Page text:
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How serious are traumatic brain injuries?

A serious accident can cause a normal, healthy individual in Virginia to suddenly become disabled. An injury to the brain can significantly disrupt a person's ability to function normally. This could mean not being able to think clearly, control emotions or even walk. Because it causes the injured person to no longer function as he or she once could, it is likely that victims of an accident causing a brain injury could need compensation for their treatment, recovery and other losses.

Initially, it might be obvious that a victim of an accident suffered a head trauma; however, over time, it is often the least outwardly visible injury. Over the past few years, public awareness of this often-deadly injury has expanded. But this does not change the fact that this is a complex condition that requires a wide range of treatments.

The most common culprit of a traumatic brain injury is a motor vehicle accident. And because of the high velocity impacts frequently involved in an automobile collision, these injuries are often severe. A TBI can range from a mild concussion to a fatality, with a large grey area between them. This grey area means difficult to predict, treat and repair a TBI, or even give a prognosis.

Even when it comes to milder TBIs, major consequences could result if this trauma is repeated. Concussions, although believed to not be a severe as other TBIs, could have serious outcomes if a victim has had past concussions. A head trauma could cause damage on the micro level, which causes structures to break and even vessels to bleed. It could also result in damage on the micro level, which is when neurons that make up the brain tissue are damaged. As a result, victims of a TBI could suffer tremendously.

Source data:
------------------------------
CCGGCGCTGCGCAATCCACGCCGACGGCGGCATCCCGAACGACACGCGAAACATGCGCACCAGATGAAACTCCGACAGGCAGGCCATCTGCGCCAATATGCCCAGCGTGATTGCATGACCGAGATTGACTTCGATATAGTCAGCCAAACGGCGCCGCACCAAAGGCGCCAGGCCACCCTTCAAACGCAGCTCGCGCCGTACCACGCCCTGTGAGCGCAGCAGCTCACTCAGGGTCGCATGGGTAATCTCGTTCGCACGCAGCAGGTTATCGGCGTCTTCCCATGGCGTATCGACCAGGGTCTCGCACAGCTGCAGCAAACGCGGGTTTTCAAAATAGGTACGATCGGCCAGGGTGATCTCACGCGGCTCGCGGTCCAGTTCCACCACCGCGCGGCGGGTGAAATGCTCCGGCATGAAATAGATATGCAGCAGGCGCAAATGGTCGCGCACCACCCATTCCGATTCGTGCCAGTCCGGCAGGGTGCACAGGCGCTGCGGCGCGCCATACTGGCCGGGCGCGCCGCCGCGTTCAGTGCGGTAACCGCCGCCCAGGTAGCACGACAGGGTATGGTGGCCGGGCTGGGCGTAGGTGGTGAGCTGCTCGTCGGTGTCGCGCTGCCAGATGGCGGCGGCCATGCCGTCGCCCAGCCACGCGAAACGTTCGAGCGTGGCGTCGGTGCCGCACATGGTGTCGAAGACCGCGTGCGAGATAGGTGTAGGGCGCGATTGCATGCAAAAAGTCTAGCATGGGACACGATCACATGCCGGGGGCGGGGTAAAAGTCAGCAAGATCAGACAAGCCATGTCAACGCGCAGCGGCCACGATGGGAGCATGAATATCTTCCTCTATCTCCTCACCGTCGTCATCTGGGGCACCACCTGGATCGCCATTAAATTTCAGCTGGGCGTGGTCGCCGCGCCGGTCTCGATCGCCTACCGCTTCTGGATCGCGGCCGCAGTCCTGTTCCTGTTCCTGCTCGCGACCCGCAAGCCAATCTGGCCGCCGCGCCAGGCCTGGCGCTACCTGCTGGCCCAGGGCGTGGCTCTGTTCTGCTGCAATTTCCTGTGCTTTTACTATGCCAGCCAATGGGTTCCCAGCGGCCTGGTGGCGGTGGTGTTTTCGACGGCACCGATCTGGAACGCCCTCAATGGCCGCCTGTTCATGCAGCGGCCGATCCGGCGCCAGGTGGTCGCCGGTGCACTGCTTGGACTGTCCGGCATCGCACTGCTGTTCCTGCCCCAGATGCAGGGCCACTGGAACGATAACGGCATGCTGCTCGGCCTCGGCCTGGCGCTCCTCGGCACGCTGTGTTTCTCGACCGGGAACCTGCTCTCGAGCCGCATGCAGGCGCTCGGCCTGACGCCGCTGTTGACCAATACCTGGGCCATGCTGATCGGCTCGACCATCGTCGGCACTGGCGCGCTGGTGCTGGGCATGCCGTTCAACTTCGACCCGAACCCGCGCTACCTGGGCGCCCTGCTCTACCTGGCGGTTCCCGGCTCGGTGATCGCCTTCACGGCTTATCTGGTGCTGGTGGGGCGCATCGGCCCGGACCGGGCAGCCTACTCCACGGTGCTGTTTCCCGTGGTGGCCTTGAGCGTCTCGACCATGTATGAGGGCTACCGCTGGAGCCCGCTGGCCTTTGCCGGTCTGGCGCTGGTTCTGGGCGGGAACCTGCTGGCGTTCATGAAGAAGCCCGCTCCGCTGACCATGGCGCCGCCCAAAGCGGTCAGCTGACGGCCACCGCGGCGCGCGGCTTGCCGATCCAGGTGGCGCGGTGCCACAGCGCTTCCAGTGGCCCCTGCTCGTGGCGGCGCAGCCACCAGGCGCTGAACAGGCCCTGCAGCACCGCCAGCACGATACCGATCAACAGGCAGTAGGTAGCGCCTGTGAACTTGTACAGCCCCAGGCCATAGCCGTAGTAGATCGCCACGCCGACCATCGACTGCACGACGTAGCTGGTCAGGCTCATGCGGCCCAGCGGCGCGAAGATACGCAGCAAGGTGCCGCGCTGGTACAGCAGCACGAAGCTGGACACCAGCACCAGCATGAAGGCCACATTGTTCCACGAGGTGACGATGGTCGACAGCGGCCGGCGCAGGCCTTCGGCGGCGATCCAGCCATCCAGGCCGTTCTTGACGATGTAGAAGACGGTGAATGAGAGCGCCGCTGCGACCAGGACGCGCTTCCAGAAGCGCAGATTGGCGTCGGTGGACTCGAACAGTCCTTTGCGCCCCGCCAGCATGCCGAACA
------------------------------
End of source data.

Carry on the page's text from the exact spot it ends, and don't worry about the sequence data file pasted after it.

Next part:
While no injury following an accident should be treated lightly, victims suffering a TBI should understand that they could seek legal recourses for the damages suffered. A personal injury claim could help with the recovery of compensation for medical bills, rehabilitation, temporary or permanent disability, lost wages and other related losses.

Source: Psychology Today, "Understanding Traumatic Brain Injury," Jean Kim, Sept. 27, 2017

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